iOS Xcode project

Host Platform Support (Platform support)













When generating an iOS project, Briefcase produces an Xcode project.

Icon format

iOS projects use .png format icons. An application must provide icons of the following sizes:

  • 20px

  • 29px

  • 40px

  • 58px

  • 60px

  • 76px

  • 80px

  • 87px

  • 120px

  • 152px

  • 167px

  • 180px

  • 640px

  • 1024px

  • 1280px

  • 1920px

The icon will also be used to populate the splash screen. You can specify a background color for the splash screen using the splash_background_color configuration setting.

iOS projects do not support installer images.


iOS allows for some customization of the colors used by your app:

  • splash_background_color is the color of the splash background that displays while an app is loading.

Additional options

The following options can be provided at the command line when producing iOS projects:


-d <device> / --device <device>

The device simulator to target. Can be either a UDID, a device name (e.g., "iPhone 11"), or a device name and OS version ("iPhone 11::iOS 13.3").

Application configuration

The following options can be added to the<appname> section of your pyproject.toml file.


A property whose sub-attributes define keys that will be added to the app’s Info.plist file. Each entry will be converted into a key in the entitlements file. For example, specifying:

info."UIFileSharingEnabled" = true

will result in an Info.plist declaration of:


Any Boolean or string value can be used for an Info.plist value.


Briefcase cross platform permissions map to the following info keys:

  • camera: NSCameraUsageDescription

  • microphone: NSMicrophoneUsageDescription

  • coarse_location - NSLocationDefaultAccuracyReduced=True - NSLocationWhenInUseUsageDescription if fine_location is not defined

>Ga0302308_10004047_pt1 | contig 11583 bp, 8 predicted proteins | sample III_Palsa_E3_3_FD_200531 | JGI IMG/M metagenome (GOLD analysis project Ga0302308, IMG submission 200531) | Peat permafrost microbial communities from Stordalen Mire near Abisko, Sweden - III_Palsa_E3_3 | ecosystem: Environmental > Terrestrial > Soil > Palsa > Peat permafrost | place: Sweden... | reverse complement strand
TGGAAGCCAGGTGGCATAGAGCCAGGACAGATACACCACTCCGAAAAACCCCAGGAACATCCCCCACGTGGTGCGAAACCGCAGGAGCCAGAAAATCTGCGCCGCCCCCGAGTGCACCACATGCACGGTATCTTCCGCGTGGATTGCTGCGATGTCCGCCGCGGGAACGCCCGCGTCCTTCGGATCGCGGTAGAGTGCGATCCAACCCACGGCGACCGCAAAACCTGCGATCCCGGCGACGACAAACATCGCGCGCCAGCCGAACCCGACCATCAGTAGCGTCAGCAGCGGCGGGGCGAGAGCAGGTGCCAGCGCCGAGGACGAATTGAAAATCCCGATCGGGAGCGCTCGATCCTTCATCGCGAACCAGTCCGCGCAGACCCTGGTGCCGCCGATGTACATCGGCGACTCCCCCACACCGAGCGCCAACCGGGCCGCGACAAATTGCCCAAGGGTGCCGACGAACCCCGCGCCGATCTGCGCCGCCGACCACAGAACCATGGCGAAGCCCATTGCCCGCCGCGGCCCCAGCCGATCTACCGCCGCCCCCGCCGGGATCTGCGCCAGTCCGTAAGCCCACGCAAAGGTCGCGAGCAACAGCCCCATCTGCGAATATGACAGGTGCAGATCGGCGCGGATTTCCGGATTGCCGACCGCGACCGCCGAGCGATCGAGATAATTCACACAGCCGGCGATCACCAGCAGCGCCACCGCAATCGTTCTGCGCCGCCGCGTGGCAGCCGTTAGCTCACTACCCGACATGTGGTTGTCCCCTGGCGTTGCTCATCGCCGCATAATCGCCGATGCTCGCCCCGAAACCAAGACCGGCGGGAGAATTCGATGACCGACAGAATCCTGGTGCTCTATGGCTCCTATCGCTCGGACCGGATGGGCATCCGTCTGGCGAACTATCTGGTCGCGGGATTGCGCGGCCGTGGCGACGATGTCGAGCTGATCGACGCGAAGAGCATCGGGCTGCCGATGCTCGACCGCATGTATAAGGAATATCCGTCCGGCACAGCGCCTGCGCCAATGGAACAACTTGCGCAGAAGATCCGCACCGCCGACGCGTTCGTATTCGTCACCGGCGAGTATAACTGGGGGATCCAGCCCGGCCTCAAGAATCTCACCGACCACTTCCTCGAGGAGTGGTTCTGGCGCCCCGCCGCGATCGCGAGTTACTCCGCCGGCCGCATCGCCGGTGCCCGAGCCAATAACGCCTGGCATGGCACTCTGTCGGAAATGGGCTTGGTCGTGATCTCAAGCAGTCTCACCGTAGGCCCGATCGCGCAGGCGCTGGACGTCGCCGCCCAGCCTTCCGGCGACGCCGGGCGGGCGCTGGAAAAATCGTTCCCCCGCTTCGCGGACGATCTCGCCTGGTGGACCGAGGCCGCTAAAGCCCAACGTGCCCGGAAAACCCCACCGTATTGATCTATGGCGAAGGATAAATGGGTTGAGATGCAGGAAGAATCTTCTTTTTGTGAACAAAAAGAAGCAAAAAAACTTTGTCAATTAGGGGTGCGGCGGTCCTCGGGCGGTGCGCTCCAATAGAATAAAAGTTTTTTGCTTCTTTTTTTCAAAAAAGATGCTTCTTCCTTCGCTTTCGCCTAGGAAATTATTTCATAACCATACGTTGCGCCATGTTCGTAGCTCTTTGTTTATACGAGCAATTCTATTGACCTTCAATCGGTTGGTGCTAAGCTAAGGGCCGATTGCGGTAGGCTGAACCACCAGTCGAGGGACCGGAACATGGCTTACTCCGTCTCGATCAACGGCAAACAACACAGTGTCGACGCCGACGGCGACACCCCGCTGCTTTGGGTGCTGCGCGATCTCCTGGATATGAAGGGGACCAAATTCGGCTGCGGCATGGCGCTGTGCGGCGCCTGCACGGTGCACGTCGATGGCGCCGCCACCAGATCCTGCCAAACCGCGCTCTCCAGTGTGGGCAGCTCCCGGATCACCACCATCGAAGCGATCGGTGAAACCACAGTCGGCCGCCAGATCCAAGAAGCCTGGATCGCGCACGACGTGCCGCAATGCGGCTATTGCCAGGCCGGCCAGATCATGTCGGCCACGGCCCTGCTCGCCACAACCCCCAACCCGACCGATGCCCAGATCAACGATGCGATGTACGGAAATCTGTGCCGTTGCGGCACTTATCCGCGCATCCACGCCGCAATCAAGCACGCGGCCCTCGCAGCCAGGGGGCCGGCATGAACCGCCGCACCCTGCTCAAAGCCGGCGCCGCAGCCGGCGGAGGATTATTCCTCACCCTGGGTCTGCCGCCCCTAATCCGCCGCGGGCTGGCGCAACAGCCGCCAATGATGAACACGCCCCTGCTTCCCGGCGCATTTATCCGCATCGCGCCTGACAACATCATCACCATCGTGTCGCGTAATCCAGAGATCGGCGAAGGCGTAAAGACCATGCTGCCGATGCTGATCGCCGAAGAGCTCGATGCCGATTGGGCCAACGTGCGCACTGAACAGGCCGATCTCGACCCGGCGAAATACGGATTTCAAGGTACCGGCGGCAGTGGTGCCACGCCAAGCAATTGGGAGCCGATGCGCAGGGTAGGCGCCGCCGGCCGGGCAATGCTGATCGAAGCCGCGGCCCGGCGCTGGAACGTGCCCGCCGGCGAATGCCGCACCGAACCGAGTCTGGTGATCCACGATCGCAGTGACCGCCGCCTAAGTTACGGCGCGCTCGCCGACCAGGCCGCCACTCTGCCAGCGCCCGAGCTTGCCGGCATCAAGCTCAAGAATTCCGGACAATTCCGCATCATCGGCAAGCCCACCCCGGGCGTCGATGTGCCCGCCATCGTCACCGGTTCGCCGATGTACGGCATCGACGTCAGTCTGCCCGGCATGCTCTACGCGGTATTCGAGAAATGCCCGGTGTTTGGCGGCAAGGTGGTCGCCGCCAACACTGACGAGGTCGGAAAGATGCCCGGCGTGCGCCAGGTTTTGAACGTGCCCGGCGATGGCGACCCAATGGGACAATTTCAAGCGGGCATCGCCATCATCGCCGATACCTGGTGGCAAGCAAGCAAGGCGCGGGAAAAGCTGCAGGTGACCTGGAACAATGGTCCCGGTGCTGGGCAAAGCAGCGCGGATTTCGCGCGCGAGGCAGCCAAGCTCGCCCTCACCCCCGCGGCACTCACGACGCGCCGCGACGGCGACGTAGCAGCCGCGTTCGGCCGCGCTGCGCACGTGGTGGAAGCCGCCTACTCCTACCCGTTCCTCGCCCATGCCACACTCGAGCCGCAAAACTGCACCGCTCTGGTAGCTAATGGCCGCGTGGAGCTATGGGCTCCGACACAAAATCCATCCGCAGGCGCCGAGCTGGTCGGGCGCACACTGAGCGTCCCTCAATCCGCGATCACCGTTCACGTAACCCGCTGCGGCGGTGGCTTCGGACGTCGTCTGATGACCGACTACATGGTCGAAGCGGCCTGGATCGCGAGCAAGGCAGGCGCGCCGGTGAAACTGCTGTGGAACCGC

• fine_location - NSLocationDefaultAccuracyReduced=False - NSLocationWhenInUseUsageDescription

  • background_location: - NSLocationAlwaysAndWhenInUseUsageDescription - NSLocationWhenInUseUsageDescription if neither fine_location or coarse_location is set - UIBackgroundModes will include location and processing

  • photo_library: NSPhotoLibraryAddUsageDescription

Platform quirks

Availability of third-party packages

Briefcase is able to use third-party packages in iOS apps. As long as the package is available on PyPI, or you can provide a wheel file for the package, it can be added to the requires declaration in your pyproject.toml file and used by your app at runtime.

If the package is pure Python (i.e., it does not contain a binary library), that’s all you need to do. To check whether a package is pure Python, look at the PyPI downloads page for the project; if the wheels provided are have a -py3-none-any.whl suffix, then they are pure Python wheels. If the wheels have version and platform-specific extensions (e.g., -cp311-cp311-macosx_11_0_universal2.whl), then the wheel contains a binary component.

If the package contains a binary component, that wheel needs to be compiled for iOS. PyPI does not currently support uploading iOS-compatible wheels, so you can’t rely on PyPI to provide those wheels. Briefcase uses a secondary repository to store pre-compiled iOS wheels.

This repository is maintained by the BeeWare project, and as a result, it does not have binary wheels for every package that is available on PyPI, or even every version of every package that is on PyPI. If you see any of the following messages when building an app for a mobile platform, then the package (or this version of it) probably isn’t supported yet:

  • The error “Cannot compile native modules”

  • A reference to downloading a .tar.gz version of the package

  • A reference to Building wheels for collected packages: <package>

It is usually possible to compile any binary package wheels for iOS, depending on the requirements of the package itself. If the package has a dependency on other binary libraries (e.g., something like libjpeg that isn’t written in Python), those libraries will need to be compiled for iOS as well. However, if the library requires build tools that don’t support iOS, such as a compiler that can’t target iOS, or a PEP517 build system that doesn’t support cross-compilation, it may not be possible to build an iOS wheel.

The BeeWare Project provides the Mobile Forge project to assist with cross-compiling iOS binary wheels. This repository contains recipes for building the packages that are stored in the secondary package repository. Contributions of new package recipes are welcome, and can be submitted as pull requests. Or, if you have a particular package that you’d like us to support, please visit the issue tracker and provide details about that package.